Creating Access, Knowledge and Community in the Outdoors: Interview with Mandela from WheelzUp Adventures

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Access, knowledge and community. Three things that are crucial to the outdoor community. The outdoors is a space that brings numerous mental and physical benefits, but it’s also a space that many people are intimidated by. Mandela of Wheelzup Adventures aims to change that.

We believe that adventure is not only essential, but that it has powerful and positive impacts on people’s lives. What inspired you to start Wheelzup Adventures to introduce (or reintroduce) people to the outdoors?

I am fortunate to be able to pinpoint when exactly I fell in love with the outdoors. I was driving out of the little town I was working in to go to the city like I did every weekend. This time however, it was at the beginning of fall, and I can up to this overlook and the view was so commanding, I pulled over in awe and watched it for 15 minutes. That day, I decided to start getting outside, I started hiking, biking, skiing, paddling and many more. 

The outdoors is a place that does not judge you for how you look, sounds, walk, it gives if you are open to receive. We started this shop as a means to live the type of life we want to live while sharing with others the gift of getting outside. 

How do you see outdoor adventures as beneficial to people’s lives, and the community as a whole? 

The things I feel we suffer from is progress. Progress in everything has a societal cost. It cost time, attention, intimacy. With progress, our margins in life, those little buffers of time and space where we are reenergized and healed are lost. Going outdoors helps with that. It gives a bit of quiet too, to smell the roses. It gives us perspective that life is bigger than our tiny corner. 

What are some of the barriers that exist in the outdoor community today? How do you hope to inspire change and give more people access to outdoor activities?

There are barriers from internal to external. On the internal side, I find that a lot of people are great at asking and even acknowledging that there is need for more diversity in the outdoor, alas, they wait for some miraculous fix. I ask those people how many people who don’t look like you have you personally invited, outfitted, empowered to go outside.

Just imagine if 100 people commit to take someone who does not look like or can’t afford to go outdoors a season. The answer is you and me, not something else.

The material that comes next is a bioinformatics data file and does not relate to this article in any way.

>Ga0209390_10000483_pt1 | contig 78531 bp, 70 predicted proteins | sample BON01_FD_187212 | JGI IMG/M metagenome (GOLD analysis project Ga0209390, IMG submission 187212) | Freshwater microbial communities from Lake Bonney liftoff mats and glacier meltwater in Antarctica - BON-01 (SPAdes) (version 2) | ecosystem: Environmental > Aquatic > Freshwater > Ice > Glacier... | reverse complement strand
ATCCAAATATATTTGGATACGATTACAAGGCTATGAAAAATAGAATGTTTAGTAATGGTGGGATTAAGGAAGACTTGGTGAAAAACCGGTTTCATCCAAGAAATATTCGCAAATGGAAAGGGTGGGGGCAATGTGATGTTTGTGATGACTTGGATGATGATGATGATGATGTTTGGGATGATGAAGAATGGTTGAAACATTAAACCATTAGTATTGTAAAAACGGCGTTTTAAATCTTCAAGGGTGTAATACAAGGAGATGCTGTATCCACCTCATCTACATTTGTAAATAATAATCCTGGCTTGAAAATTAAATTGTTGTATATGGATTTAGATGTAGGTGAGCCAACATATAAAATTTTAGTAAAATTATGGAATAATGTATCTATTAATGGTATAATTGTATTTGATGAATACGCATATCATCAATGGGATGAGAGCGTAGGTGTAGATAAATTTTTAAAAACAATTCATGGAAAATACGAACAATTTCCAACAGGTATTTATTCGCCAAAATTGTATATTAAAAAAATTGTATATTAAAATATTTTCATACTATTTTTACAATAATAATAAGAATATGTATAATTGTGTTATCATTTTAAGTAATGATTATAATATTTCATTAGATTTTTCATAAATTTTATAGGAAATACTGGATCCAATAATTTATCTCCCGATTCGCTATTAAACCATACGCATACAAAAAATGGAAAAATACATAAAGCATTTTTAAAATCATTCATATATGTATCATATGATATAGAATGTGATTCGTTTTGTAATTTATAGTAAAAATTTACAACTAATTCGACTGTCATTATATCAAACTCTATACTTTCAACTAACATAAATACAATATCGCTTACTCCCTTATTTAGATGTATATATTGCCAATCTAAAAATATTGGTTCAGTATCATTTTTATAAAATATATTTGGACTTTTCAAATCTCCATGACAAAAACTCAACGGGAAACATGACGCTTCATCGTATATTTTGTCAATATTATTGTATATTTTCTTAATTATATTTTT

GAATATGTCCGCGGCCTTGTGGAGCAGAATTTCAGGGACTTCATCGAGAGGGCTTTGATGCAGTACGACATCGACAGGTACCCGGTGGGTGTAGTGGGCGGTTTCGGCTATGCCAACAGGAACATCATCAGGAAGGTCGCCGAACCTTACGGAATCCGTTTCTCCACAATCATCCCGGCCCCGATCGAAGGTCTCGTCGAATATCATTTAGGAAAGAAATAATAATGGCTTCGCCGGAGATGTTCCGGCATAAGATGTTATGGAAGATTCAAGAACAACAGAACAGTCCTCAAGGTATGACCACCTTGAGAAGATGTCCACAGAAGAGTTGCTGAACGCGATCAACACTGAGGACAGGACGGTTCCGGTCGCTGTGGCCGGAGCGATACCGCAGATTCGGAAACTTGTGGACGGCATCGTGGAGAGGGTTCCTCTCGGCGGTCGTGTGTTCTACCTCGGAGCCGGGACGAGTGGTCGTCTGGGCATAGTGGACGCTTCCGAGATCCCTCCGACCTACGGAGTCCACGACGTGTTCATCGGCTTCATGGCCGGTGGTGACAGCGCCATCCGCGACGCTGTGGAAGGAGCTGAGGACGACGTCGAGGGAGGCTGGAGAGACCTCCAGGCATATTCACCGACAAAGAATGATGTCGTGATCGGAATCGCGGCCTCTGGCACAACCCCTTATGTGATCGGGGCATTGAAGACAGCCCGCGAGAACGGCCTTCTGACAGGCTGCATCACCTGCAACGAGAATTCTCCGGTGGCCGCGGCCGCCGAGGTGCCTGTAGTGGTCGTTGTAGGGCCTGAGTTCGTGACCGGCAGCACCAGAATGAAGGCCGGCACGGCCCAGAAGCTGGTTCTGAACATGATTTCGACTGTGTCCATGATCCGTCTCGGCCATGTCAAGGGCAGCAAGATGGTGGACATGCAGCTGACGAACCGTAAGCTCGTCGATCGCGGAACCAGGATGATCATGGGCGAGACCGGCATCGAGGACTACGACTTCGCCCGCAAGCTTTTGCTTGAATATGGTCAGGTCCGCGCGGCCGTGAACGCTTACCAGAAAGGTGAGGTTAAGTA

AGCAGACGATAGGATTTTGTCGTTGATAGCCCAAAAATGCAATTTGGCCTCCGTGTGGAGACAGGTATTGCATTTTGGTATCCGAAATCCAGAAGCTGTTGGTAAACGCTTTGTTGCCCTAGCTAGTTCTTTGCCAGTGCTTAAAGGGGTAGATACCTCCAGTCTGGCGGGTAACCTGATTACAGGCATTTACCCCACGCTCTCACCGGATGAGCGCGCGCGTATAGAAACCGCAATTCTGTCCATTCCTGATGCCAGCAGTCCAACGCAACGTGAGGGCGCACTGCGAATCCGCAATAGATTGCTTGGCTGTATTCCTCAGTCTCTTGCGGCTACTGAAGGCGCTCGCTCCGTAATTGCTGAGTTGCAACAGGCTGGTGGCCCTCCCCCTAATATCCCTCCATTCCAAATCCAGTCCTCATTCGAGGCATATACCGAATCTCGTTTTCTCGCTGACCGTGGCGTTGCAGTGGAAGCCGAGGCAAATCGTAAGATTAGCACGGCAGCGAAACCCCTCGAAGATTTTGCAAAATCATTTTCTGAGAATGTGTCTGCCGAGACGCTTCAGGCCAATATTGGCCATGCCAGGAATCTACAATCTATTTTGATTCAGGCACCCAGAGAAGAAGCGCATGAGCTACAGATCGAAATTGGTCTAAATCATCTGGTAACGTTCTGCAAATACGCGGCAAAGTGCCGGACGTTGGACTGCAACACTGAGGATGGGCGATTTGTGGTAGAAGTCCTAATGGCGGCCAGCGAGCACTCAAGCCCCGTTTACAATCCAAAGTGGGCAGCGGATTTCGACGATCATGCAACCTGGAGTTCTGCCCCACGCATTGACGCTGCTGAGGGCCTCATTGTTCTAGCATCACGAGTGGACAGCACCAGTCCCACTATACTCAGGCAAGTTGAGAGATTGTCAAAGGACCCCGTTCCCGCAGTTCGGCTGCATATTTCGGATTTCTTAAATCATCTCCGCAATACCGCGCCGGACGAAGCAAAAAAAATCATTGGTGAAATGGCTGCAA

On the external side: I am not a “tree hugger” or anything like that, but I clearly see our planet changing, winters coming late, summer lasting longer, less wildlife. We need to do more to protect wild spaces. 

Owning and operating a small adventure business can come with so many challenges, especially during a pandemic! But we believe that obstacles can make us stronger! What are some of the setbacks, lessons, and opportunities that you faced during these times? 

Most of our setback “opportunities” have been the things you would expect for any new business – ordering the wrong product, ordering too much or too little, finding staff, getting over the challenge of asking people to choose to buy from you and not Amazon. The lessons however have been great – people are not looking to be sold to, people are looking for community and that is one thing we do well. We have learned that the newbie must feel comfortable when they walk in your shop, same with the seasoned pro. As we say “it’s all about people.” 

At Wheelzup, we do everything via 3 pillars – Access, Knowledge and Community. We have learnt that if what we are trying to do does not satisfy and align with one of these, then it’s always short-leaved or not fun. Inspiring ourselves is what we want. Zig Ziegler says “You have to be before you can do, you have to do before you can have, and you have to have before you can give.”

What are some of your goals for promoting outdoor adventure in a post-pandemic world? 

Our goals are to create a viable movement that can not only enrich the lives of our team and customers, but also be a driving force in revitalizing our community in Western Maryland and all of Appalachia. We will do this by growing outdoor businesses, outdoor participation and building Access, Knowledge and Community.

What would your advice be to someone who is looking to get involved in the outdoor community? 

Do it for you, not for your friends, your children, your work. Do it for you. You are loved and there is healing in the outdoors. Your can’t love others if you don’t love yourself. 

Where are some of your favorite local spots for adventure?

I love my little local state park Rocky Gap state park, where we can hike, mountain bike, paddle and climb. I love skiing in Canaan Valley West Virginia in this cool little slice of heaven called White Grass. I love out west Park City Utah and south east corners of Nigeria. 

Make sure to check out and follow Mandela on social media: @wheelzupadventures and @mandex_22!

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